Last year, demand for gold from central banks hit the highest level ever*, and demand for gold bars and coins hit the highest level in a decade. In turn, the price of gold got really close to all-time highs.
I expect that dynamic to continue; if central bank and investment demand keep climbing, that should bode well for the price of gold.
Now, you might have noticed that there’s a bit of a self-reinforcing effect when it comes to gold. The price of the metal goes up as more people invest in it, and that high price encourages more investment in gold.
And that’s true. Gold’s value comes from a collective belief that it’s valuable. A lot of people agree that gold is valuable, so gold is valuable.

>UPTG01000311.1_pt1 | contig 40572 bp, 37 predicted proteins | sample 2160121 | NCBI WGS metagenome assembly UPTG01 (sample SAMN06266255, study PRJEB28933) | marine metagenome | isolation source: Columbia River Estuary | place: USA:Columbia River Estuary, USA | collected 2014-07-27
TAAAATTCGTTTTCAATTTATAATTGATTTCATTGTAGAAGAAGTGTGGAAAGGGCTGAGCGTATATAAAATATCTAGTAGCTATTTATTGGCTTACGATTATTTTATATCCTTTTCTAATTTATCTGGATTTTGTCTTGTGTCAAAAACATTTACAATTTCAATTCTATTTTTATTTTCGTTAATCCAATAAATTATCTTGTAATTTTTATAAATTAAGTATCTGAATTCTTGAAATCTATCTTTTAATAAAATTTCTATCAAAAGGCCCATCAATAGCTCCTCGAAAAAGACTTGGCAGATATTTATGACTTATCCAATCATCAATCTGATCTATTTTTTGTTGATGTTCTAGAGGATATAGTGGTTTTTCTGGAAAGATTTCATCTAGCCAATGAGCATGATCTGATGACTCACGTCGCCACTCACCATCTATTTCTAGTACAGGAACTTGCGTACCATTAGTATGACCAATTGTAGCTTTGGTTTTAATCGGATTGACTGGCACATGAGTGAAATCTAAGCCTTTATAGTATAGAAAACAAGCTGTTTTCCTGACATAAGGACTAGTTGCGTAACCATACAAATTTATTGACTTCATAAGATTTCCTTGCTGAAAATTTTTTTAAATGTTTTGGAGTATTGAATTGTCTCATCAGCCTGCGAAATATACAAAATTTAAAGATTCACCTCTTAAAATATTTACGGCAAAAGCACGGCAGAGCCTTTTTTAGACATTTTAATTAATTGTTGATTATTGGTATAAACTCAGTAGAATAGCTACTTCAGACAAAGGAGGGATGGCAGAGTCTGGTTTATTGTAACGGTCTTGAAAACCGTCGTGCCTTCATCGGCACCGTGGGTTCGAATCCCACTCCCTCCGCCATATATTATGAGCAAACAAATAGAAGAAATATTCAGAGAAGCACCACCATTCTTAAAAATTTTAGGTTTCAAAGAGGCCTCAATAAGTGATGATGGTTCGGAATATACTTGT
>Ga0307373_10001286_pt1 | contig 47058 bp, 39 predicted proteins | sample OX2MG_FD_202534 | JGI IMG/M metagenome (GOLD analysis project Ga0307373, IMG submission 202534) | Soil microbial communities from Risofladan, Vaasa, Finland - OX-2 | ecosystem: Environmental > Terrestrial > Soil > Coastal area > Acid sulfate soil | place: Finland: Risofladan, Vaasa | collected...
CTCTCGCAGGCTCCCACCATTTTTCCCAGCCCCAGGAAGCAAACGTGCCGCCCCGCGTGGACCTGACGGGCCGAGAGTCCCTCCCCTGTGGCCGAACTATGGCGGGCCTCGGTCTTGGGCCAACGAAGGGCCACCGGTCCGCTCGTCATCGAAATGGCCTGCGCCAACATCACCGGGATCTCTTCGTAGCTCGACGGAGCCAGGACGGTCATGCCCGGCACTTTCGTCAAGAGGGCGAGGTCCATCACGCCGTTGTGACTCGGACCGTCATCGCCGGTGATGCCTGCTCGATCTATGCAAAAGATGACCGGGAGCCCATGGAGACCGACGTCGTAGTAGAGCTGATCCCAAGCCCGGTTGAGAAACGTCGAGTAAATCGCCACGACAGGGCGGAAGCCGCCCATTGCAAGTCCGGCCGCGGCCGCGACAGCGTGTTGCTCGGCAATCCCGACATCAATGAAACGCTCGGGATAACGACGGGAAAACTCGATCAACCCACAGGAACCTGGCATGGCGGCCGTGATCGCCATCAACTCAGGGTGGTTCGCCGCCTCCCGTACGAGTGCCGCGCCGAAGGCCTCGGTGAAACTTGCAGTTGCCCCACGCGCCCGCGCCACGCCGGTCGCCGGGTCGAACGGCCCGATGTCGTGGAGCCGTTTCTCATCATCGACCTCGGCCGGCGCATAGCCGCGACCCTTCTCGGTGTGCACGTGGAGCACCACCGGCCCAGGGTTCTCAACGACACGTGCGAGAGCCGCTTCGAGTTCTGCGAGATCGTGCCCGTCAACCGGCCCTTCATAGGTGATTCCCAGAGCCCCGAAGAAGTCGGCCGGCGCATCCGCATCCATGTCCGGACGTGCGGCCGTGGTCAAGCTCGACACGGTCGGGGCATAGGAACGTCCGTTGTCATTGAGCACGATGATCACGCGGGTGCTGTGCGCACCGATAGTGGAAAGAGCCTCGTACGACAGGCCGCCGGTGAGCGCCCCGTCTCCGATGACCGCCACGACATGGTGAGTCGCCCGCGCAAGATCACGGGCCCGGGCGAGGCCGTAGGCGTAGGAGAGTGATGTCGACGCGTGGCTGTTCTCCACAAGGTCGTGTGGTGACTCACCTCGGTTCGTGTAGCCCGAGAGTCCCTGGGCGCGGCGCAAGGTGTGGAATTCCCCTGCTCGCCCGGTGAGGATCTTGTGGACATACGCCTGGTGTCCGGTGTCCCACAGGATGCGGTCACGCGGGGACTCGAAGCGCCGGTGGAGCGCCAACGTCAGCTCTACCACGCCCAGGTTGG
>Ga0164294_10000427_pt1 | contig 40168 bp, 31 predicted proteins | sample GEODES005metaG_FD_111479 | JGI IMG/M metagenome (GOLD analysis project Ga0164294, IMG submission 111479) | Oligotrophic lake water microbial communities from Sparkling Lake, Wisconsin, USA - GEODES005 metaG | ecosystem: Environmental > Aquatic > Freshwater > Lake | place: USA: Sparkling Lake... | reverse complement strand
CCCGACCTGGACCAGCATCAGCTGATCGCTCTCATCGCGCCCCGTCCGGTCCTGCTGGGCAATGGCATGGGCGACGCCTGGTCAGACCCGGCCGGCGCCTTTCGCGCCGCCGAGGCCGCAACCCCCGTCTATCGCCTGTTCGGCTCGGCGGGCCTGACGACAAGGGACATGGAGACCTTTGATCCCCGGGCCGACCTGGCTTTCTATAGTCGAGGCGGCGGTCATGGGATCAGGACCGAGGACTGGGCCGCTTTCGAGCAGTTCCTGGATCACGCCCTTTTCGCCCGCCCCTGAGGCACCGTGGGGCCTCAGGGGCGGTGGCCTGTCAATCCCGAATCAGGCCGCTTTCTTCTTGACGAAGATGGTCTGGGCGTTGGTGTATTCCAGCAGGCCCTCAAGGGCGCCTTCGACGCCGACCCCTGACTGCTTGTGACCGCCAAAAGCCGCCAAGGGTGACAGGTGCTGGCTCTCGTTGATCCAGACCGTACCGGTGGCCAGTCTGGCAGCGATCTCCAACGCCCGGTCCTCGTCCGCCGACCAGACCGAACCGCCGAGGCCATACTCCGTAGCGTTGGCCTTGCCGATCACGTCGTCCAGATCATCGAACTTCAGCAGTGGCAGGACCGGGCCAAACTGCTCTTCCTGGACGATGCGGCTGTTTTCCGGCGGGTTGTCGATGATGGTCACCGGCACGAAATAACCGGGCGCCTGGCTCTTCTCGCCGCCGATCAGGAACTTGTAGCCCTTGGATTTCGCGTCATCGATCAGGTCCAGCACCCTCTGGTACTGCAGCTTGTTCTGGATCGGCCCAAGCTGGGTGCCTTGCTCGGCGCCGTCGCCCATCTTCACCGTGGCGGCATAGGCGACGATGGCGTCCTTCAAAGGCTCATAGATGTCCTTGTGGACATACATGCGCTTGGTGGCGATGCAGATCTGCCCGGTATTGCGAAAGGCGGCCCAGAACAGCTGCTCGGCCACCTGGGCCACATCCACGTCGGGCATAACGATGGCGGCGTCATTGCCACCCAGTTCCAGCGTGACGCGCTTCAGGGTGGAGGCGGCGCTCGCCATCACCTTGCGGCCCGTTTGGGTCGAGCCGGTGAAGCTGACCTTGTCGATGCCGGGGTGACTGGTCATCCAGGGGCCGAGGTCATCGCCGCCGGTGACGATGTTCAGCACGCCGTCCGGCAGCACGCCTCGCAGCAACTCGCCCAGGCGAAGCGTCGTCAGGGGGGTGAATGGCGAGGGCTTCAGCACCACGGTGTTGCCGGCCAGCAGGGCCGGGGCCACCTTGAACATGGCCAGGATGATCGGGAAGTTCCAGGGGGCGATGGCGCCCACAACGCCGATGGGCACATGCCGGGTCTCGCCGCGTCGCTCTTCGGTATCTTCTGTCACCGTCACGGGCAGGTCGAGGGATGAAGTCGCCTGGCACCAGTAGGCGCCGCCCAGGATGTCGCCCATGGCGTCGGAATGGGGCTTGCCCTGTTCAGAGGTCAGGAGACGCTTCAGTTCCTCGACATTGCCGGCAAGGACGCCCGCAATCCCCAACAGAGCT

Not many other assets have this quality. Some of the other precious metals, like platinum and silver, kind of do, but certainly not to the extent of gold.
Gold’s Investment Case
And that’s why I find gold to be interesting. There’s clearly a lot of demand for a safe haven asset that’s uncorrelated with other investable assets. The price of gold tends to do its own thing; it usually doesn’t go up and down with the stock market or the bond market. And that’s a nice feature to have in your investment portfolio.
That said, gold isn’t an asset that’s going to deliver eye-popping returns. Since the first U.S.-listed gold ETF, the SPDR Gold Trust (GLD), was launched in 2004, it’s delivered returns of almost 300%, which is equal to an annualized return of 7.5%.